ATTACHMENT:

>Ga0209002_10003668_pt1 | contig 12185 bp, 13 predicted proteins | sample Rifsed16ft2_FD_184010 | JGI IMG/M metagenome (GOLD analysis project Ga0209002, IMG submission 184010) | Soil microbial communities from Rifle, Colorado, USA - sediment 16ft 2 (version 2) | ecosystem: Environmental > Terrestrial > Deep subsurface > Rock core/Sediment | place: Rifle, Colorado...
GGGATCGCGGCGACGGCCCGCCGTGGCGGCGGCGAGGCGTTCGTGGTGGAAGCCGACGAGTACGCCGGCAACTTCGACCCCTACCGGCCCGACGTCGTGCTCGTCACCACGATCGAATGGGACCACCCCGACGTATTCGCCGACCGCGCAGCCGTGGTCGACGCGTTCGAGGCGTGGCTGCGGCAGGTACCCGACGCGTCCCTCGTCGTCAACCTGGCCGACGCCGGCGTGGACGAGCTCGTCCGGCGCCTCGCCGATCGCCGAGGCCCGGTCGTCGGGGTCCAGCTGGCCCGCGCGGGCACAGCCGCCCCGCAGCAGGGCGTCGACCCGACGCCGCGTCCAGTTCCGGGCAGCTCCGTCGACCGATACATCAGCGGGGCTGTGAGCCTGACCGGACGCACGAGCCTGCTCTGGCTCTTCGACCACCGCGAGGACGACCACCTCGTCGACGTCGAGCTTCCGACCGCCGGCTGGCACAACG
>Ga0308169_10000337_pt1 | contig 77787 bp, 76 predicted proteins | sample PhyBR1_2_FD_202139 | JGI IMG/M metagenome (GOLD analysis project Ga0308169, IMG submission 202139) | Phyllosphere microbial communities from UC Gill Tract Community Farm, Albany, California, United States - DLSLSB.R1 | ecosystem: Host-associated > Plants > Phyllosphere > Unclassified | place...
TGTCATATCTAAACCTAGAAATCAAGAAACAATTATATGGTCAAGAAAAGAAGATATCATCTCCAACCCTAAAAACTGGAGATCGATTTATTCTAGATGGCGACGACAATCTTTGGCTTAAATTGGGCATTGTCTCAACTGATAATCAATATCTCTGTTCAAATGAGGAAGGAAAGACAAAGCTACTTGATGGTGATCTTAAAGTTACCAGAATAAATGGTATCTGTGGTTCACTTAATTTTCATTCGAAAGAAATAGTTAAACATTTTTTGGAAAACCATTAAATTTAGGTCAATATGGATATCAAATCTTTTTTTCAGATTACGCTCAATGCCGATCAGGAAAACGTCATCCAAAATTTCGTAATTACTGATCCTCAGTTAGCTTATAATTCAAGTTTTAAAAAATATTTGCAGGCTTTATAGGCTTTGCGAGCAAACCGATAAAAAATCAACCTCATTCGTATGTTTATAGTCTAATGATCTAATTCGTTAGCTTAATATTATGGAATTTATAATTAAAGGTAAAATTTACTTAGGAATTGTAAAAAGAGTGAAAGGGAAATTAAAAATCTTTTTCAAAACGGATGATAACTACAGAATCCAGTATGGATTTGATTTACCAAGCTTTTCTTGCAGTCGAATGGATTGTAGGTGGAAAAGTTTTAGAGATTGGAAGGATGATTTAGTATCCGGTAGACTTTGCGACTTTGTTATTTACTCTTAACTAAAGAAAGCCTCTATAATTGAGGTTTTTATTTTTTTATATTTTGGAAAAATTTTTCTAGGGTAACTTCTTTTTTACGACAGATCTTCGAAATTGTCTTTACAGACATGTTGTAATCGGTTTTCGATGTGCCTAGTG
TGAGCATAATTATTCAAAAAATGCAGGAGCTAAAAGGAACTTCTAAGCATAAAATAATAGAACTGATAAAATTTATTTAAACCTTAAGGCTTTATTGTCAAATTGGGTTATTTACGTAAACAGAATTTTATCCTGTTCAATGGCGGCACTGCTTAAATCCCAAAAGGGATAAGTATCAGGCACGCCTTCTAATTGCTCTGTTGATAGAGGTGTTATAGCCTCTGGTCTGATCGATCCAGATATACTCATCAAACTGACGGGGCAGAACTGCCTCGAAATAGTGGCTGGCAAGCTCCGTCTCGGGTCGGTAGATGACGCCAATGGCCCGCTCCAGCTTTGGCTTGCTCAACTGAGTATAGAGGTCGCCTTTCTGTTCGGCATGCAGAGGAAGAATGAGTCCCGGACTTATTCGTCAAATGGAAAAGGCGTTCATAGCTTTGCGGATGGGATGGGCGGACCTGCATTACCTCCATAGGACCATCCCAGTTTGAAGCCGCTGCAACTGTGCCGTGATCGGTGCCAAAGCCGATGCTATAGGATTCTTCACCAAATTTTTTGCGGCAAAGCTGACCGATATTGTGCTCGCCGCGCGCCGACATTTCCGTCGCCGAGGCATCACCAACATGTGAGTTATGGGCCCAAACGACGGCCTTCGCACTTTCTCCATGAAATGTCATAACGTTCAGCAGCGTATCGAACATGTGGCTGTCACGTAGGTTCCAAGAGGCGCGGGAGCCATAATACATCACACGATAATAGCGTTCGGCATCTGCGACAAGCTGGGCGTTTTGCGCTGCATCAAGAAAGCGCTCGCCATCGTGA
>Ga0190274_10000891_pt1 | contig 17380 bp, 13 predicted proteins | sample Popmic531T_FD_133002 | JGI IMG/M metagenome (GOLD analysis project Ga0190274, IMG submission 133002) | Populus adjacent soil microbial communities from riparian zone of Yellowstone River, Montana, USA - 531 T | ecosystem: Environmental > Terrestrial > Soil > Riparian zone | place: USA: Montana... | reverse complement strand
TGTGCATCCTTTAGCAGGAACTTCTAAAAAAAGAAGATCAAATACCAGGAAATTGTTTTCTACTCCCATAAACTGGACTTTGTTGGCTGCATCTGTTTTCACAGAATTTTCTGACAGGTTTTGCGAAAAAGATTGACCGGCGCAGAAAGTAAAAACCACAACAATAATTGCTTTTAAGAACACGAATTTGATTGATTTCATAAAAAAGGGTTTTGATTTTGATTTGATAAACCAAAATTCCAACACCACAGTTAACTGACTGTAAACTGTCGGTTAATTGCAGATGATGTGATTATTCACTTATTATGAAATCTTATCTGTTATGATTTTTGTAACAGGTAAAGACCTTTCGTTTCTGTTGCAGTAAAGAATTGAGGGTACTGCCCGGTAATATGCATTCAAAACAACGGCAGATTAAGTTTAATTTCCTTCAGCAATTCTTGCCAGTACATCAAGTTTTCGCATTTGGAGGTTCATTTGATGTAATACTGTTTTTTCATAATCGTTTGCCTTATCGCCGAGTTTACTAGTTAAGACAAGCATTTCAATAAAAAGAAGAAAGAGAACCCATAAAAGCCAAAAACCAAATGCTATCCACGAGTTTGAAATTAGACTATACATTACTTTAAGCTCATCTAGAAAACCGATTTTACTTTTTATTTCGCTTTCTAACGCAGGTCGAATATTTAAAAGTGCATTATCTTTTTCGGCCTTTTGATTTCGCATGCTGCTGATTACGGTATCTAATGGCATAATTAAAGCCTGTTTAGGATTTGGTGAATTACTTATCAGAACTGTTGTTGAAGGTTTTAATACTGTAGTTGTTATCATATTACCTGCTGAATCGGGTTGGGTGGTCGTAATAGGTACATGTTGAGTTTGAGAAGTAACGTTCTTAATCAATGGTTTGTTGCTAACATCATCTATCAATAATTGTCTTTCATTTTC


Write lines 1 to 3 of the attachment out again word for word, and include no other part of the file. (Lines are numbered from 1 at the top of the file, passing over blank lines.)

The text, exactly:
>Ga0209002_10003668_pt1 | contig 12185 bp, 13 predicted proteins | sample Rifsed16ft2_FD_184010 | JGI IMG/M metagenome (GOLD analysis project Ga0209002, IMG submission 184010) | Soil microbial communities from Rifle, Colorado, USA - sediment 16ft 2 (version 2) | ecosystem: Environmental > Terrestrial > Deep subsurface > Rock core/Sediment | place: Rifle, Colorado...
GGGATCGCGGCGACGGCCCGCCGTGGCGGCGGCGAGGCGTTCGTGGTGGAAGCCGACGAGTACGCCGGCAACTTCGACCCCTACCGGCCCGACGTCGTGCTCGTCACCACGATCGAATGGGACCACCCCGACGTATTCGCCGACCGCGCAGCCGTGGTCGACGCGTTCGAGGCGTGGCTGCGGCAGGTACCCGACGCGTCCCTCGTCGTCAACCTGGCCGACGCCGGCGTGGACGAGCTCGTCCGGCGCCTCGCCGATCGCCGAGGCCCGGTCGTCGGGGTCCAGCTGGCCCGCGCGGGCACAGCCGCCCCGCAGCAGGGCGTCGACCCGACGCCGCGTCCAGTTCCGGGCAGCTCCGTCGACCGATACATCAGCGGGGCTGTGAGCCTGACCGGACGCACGAGCCTGCTCTGGCTCTTCGACCACCGCGAGGACGACCACCTCGTCGACGTCGAGCTTCCGACCGCCGGCTGGCACAACG
>Ga0308169_10000337_pt1 | contig 77787 bp, 76 predicted proteins | sample PhyBR1_2_FD_202139 | JGI IMG/M metagenome (GOLD analysis project Ga0308169, IMG submission 202139) | Phyllosphere microbial communities from UC Gill Tract Community Farm, Albany, California, United States - DLSLSB.R1 | ecosystem: Host-associated > Plants > Phyllosphere > Unclassified | place...